Bylaws just don’t get a lot of love. If your parent group is like many, your bylaws are the most important document that no one can find. The latest hard copy from the 1980s or ’90s might be stuffed in the back of the PTO filing cabinet or lost in a former president’s basement. Or maybe they don’t exist at all. Bylaws have a way of disappearing into the black hole of a parent group’s archives.
The very word “bylaws” conjures up images of a boring document full of legal jargon too complicated for the typical parent group leader to understand. Rarely does a PTO member enthusiastically volunteer to write or review the group’s bylaws. Instead, try to look at your bylaws as a useful tool that needs to evolve as your parent group evolves. Your PTO might be on cruise control today, but that could change at any time.
Having up-to-date bylaws on the books helps protect the long-term integrity of your group from the unpredictability of the future. Because bylaws are impersonal, they take emotions out of day-to-day operations by putting the most important rules in writing. When you’re faced with a dilemma, your parent group members can use these official guidelines so that decisions are made for the good of the whole organization, not influenced by personal priorities. The bylaws transcend individual members so that there’s consistency from year to year.
Using Your Bylaws
After taking office, each leader should receive and read the bylaws. The executive board should review them as a group to make sure that everyone understands what the document contains. Read each officer’s job description to verify how the responsibilities are shared. As you set plans for the year, compare your ideas with your PTO’s mission statement in the bylaws. Evaluate financial policies to be certain you’re in compliance. Keep a copy on hand in your officer files (hard copy or electronic) so you can refer to it throughout the year as needed.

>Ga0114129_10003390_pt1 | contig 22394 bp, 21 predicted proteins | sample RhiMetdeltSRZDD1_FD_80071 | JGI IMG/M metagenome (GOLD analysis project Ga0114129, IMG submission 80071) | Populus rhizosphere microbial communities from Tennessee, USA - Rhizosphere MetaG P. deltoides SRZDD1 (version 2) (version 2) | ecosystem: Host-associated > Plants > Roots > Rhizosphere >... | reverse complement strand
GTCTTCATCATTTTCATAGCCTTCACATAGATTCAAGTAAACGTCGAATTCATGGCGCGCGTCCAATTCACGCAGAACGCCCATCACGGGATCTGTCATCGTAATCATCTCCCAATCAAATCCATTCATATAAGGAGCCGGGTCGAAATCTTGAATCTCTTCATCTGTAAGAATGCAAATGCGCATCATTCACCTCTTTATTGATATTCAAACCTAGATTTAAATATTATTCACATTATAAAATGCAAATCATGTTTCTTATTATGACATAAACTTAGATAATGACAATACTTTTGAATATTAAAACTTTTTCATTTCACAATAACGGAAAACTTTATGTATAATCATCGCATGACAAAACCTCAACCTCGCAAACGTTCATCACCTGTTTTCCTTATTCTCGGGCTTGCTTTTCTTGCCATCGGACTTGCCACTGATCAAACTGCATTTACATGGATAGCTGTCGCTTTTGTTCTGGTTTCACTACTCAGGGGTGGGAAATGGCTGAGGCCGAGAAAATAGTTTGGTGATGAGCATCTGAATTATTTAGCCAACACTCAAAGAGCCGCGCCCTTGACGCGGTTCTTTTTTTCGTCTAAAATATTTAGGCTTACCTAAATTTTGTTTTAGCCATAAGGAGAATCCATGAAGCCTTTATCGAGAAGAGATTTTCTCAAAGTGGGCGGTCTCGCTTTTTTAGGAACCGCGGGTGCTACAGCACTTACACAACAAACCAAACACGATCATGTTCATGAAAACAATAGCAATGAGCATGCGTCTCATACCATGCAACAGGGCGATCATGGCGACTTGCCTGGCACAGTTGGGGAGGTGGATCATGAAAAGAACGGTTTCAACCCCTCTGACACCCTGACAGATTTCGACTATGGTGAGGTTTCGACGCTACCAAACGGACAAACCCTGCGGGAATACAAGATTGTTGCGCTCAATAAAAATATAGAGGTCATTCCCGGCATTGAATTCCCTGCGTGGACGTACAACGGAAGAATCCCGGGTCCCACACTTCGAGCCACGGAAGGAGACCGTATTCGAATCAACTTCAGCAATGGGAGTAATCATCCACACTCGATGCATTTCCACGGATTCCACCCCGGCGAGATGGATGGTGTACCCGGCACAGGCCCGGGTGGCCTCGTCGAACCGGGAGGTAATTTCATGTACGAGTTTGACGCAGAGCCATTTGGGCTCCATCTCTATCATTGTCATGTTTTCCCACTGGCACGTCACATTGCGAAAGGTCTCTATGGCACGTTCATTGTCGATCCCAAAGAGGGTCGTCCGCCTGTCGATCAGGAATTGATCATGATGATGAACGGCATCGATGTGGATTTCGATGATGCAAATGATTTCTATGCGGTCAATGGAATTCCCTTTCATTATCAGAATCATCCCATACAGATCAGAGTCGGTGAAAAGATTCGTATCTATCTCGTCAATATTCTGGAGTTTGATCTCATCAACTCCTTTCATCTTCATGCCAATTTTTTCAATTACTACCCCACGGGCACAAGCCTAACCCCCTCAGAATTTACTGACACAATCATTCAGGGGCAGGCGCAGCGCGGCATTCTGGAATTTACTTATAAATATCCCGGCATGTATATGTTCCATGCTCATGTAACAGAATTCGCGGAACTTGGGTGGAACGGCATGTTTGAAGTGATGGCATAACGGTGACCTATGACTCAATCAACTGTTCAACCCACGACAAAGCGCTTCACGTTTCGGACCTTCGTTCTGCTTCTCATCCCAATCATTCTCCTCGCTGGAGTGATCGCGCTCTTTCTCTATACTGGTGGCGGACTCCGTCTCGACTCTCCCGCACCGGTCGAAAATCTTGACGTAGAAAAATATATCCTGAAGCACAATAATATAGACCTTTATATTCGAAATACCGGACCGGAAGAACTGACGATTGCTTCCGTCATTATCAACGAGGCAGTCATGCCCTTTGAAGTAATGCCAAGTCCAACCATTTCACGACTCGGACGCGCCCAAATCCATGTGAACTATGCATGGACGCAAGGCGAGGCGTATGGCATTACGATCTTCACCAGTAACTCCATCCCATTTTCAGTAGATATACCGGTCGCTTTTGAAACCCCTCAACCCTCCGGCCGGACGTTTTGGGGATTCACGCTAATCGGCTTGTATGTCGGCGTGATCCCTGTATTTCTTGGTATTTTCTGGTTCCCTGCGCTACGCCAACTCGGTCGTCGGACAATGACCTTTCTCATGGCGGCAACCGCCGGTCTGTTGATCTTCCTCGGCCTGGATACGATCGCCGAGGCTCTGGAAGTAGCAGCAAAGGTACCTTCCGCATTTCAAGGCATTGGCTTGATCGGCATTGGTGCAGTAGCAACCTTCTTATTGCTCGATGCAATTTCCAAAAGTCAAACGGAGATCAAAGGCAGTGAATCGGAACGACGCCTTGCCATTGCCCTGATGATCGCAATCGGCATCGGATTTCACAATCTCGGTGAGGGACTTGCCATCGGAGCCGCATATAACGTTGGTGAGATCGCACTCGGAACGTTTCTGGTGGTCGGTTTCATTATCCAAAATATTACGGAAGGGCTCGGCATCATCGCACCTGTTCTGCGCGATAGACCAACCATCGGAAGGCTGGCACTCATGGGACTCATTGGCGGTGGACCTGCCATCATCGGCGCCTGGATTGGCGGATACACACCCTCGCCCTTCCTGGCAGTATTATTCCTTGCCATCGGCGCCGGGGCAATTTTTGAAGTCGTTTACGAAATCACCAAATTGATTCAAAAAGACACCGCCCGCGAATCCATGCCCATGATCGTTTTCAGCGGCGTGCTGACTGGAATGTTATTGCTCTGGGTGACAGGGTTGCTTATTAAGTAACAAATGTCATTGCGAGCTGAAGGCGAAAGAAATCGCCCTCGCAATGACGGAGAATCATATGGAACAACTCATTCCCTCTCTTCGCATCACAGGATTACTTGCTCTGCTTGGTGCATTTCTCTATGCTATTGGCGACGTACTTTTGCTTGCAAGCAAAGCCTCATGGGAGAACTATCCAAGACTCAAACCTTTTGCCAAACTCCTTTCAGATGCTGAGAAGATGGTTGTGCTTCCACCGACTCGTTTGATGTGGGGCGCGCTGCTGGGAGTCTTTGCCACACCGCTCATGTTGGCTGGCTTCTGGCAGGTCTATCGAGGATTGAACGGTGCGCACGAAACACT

To make sure your whole group can refer to your bylaws in the future, don’t lose them—keep hard copies in the group’s master files, in the principal’s office, and in each officer’s binder. Post them electronically on the PTO’s website and on an Internet cloud server.
Review Your Bylaws Yearly
Bylaws aren’t a static document intended to be filed away forever. They should change to meet the changing needs of your group. So revisit them every year, preferably at the conclusion of the election term while the activities of the year are still fresh in your mind. Consider whether they really reflect how your PTO does business. Identify potential amendments that can be addressed early in the new school year, and pass these suggestions to the new executive board.
Revise Your Bylaws (If Needed) Every Three Years
Every three years, set up an ad hoc (temporary) bylaws review committee. This group’s job is to go through your bylaws line by line, considering whether the document still meets the group’s needs on a macro scale. Any potential amendments identified over the previous yearly reviews should be considered, too. This committee might recommend individual amendments or a wholesale rewrite, or declare the document acceptable as is.